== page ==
Wednesday, February 1, 2012

7 foods for a healthy heart

Eating right goes a long way when it comes to a healthy heart.

According to the Ministry of Health, Ischaemic Heart Disease accounts for 18.7 per cent of deaths in Singapore in 2010. It is Singapore's number two killer just after cancer.

A heart attack occurs when blood flow to part of the heart is blocked causing poor supply of oxygen to the heart muscles. Some people have chest pains when heart attack happens but some people have no symptoms at all.

It is important to be aware of the risks of heart attack because most of them are preventable. reported that dietary advice for reducing heart disease risk includes eating a balanced diet with less saturated fats from red meats, more fresh fruits and vegetables, more fish, less sugar, more fiber and for many people, fewer total calories.

Try having these 7 foods to boost your heart health:

Oatmeal reported that a review of 67 studies showed that diets high in soluble fiber, like the kind in steel-cut oats, decrease total and LDL ("bad") cholesterol.

So start your day with a steaming bowl of oats, which are full of omega-3 fatty acids, folate, and potassium.

One bowl a day will go a long way in keeping your arteries clear.


According to, salmon earned its reputation as a superfood because it is naturally high in omega-3 fatty acids.

Omega-3 fatty acid is healthy fat that helps reduce inflammation and keeps your blood flowing easily.

It also prevents the build-up of artery-clogging plaques in your heart and brain and reduces the risk of blood clots.

These fats work to keep your cholesterol levels healthy.

Eat salmon or other oily ocean fish like tuna, sardines or herring at least two times per week.

But according to studies done by Norwegian scientists in 2005, in an attempt to cut costs, some fish farmers are feeding their salmon with vegetable-oil instead of fish-oil.

They found that heart disease patients who ate the vegetable-oil fed salmon did not show the same cardiovascular improvements as patients who ate fish-oil fed salmon.

So if you want the maximum disease prevention benefits of salmon try buying wild-caught salmon instead.

Nuts can be a great source of healthy oils, vitamin E and other substances that will help keep cholesterol levels in check. says the type of nut you eat isn't that important, although some nuts have more heart-healthy nutrients and fats than do others. Walnuts, almonds, hazelnuts and almost every other type of nut has a lot of nutrition packed into a tiny package.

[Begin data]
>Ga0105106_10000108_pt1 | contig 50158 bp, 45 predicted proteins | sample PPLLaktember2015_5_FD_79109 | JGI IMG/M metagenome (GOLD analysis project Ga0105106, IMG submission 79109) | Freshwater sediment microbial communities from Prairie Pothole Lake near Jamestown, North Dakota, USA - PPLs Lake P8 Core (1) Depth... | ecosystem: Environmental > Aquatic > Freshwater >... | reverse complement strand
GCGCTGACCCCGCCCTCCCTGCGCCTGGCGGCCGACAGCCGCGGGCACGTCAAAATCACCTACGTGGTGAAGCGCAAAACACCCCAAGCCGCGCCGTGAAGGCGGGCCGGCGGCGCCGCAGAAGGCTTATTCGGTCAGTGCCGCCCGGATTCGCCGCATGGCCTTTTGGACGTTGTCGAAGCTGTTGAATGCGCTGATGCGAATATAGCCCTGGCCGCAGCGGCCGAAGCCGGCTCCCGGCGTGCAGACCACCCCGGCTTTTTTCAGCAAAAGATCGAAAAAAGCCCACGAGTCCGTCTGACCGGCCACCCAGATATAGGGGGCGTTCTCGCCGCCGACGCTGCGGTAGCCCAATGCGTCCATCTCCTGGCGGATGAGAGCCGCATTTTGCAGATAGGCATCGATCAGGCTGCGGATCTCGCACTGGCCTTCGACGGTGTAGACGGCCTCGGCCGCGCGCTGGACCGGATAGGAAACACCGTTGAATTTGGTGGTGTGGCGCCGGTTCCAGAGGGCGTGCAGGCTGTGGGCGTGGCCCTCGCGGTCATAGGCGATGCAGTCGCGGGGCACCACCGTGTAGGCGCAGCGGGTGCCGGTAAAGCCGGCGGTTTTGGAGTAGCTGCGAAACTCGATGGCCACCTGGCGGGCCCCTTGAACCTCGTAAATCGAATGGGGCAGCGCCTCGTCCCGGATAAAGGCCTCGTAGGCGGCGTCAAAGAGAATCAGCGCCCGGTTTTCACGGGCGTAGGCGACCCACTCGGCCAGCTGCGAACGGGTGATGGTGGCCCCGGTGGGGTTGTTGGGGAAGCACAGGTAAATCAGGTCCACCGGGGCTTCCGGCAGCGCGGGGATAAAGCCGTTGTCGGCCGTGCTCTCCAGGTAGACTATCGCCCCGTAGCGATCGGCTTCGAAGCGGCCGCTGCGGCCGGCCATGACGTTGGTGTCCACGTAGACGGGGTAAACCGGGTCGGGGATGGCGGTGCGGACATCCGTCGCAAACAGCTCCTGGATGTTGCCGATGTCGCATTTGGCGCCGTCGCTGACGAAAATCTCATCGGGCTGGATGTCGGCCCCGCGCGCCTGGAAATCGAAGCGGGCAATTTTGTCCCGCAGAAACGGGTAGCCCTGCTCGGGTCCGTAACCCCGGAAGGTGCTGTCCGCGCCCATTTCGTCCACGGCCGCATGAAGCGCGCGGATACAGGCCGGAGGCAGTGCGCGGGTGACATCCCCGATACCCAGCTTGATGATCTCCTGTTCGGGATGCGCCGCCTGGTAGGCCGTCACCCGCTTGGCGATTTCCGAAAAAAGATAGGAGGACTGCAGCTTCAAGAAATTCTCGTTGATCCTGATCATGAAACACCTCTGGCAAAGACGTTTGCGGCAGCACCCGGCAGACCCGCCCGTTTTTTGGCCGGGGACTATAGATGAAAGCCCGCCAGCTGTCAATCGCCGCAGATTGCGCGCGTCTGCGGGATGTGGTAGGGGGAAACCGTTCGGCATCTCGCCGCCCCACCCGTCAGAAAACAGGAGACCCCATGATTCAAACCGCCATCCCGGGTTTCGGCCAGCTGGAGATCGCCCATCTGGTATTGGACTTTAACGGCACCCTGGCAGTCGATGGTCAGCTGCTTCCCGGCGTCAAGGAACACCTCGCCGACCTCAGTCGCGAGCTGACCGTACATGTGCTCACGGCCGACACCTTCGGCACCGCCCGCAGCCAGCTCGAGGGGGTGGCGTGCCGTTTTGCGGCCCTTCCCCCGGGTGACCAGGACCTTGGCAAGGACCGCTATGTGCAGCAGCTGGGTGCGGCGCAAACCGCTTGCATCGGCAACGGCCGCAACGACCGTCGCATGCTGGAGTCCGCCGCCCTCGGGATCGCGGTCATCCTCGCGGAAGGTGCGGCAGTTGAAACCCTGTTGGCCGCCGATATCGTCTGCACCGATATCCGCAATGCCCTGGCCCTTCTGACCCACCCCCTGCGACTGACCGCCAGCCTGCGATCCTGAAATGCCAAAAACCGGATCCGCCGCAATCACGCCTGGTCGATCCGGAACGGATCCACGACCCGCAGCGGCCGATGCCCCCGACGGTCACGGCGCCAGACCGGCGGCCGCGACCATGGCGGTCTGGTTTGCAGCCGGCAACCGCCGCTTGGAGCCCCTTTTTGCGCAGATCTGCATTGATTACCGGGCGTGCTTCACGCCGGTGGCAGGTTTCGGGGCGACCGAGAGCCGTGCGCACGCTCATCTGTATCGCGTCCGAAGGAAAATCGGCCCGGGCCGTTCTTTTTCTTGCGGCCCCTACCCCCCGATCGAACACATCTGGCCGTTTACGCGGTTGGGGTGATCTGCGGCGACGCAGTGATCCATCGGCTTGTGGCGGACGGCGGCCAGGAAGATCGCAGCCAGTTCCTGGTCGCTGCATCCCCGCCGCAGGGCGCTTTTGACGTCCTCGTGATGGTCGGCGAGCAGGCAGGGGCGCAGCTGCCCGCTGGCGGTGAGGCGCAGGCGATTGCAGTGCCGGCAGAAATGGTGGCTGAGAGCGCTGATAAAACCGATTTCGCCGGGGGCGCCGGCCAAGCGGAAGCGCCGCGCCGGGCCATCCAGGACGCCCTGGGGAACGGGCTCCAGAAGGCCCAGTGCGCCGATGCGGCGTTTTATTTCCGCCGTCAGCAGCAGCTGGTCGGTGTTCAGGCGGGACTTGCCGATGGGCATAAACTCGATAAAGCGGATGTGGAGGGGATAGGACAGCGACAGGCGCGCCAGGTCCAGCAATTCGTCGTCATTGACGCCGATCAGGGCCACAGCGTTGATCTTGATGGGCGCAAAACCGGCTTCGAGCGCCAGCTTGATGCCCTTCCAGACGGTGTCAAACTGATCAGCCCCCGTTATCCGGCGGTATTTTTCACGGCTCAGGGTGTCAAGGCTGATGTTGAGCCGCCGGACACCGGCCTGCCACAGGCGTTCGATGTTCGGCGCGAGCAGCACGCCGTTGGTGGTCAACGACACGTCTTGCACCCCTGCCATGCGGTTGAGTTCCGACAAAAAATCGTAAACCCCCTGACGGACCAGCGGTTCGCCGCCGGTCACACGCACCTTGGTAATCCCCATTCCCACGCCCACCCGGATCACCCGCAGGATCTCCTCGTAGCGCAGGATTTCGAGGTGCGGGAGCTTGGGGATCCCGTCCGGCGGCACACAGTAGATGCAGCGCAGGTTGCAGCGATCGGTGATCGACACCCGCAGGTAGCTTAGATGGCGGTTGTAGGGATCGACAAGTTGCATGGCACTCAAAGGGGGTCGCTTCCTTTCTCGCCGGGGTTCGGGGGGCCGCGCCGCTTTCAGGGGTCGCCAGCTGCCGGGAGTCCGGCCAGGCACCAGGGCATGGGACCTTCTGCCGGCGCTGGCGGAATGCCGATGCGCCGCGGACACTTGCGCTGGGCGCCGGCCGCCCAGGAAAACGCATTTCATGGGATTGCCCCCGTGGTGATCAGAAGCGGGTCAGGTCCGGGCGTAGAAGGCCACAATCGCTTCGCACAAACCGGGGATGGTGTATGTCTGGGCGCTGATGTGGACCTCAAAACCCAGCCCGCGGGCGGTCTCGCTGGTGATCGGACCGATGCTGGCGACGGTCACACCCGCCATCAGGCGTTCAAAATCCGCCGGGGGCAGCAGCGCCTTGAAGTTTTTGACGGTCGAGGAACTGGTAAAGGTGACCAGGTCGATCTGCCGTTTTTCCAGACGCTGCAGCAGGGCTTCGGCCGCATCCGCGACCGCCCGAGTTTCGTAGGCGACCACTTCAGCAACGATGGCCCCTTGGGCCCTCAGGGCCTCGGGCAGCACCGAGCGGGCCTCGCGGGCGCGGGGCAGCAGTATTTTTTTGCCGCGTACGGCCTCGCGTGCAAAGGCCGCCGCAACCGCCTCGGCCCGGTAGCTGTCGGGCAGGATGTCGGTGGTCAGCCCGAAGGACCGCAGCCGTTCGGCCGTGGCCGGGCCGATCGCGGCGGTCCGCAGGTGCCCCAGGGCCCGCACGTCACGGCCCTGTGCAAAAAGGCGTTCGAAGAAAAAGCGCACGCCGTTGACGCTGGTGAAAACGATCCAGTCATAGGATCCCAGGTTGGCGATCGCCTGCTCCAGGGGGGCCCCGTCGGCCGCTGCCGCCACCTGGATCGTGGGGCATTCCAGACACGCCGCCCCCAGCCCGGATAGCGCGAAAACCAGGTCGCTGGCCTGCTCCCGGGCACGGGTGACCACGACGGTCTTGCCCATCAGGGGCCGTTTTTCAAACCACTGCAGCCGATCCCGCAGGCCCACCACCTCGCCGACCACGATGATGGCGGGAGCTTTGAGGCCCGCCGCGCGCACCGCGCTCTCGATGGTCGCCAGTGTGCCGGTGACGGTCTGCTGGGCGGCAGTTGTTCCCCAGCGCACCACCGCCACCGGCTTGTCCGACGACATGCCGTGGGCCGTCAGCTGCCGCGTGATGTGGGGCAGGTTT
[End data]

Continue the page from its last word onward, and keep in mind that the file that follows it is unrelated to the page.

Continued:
The best part? They're inexpensive, easy to store and easy to take with you to work.

 Extra-virgin olive oil

Several studies in Mediterranean countries have shown that the incidence of heart disease is lower than would be expected by blood cholesterol levels which can plausibly be explained by the high amount of olive oil in the diet in the region. reported that a huge body of research confirms that its monounsaturated fats lower LDL cholesterol and reduce the risk of heart disease.

Studies show that extra-virgin olive oil, which contains more antioxidants than more refined olive oil, may offer better protection against heart disease.

Extra virgin olive oil contains polyphenols - compounds that work as antioxidants to protect the cells in your body from free radical damage. These can reduce inflammation and may help to prevent some forms of cancer including breast, ovarian and colon cancers.


A Finnish study done in 2008 suggests that eating a moderate amount of berries may increase HDL (good) cholesterol and reduce blood pressure.

While all fruits and vegetables are high in antioxidants, berries contain particularly high levels of polyphenols and according to a report in the Nutritional review, berries lower inflammation and have a host of other cardiovascular perks.

They are chock full of anti-inflammatories, which reduce your risk of heart disease and cancer.
Other polyphenol-rich foods include chocolate, tea, and red wine, which also have been linked to lower heart disease risk.


According to, people who ate legumes—like beans and lentils—at least four times a week had a 22 per cent lower risk of heart disease than people who ate them less than once a week.

Online reports say that beans, such as Kidney, Pinto, Navy and Black, are naturally low in total fat, contain no saturated fat or cholesterol, and provide important nutrients such as fiber, protein, calcium, iron, folic acid and potassium.

Their health benefits are consistent with many existing health claims approved by the US Food and Drug Administration, specifically those related to heart disease and cancer.

Studies also suggest eating beans as part of a healthy diet to help manage diabetes and cut the risk of high blood pressure and stroke.


UK researchers said that eating broccoli could reverse the damage done to heart blood vessels by diabetes because the vegetable contains a compound called sulforaphane.

They tested sulforaphane the lab and found it increased enzymes that protect heart blood vessels and reduced the molecules that damage them.

This vegetable also has anti-inflammatory and detoxifying effects.

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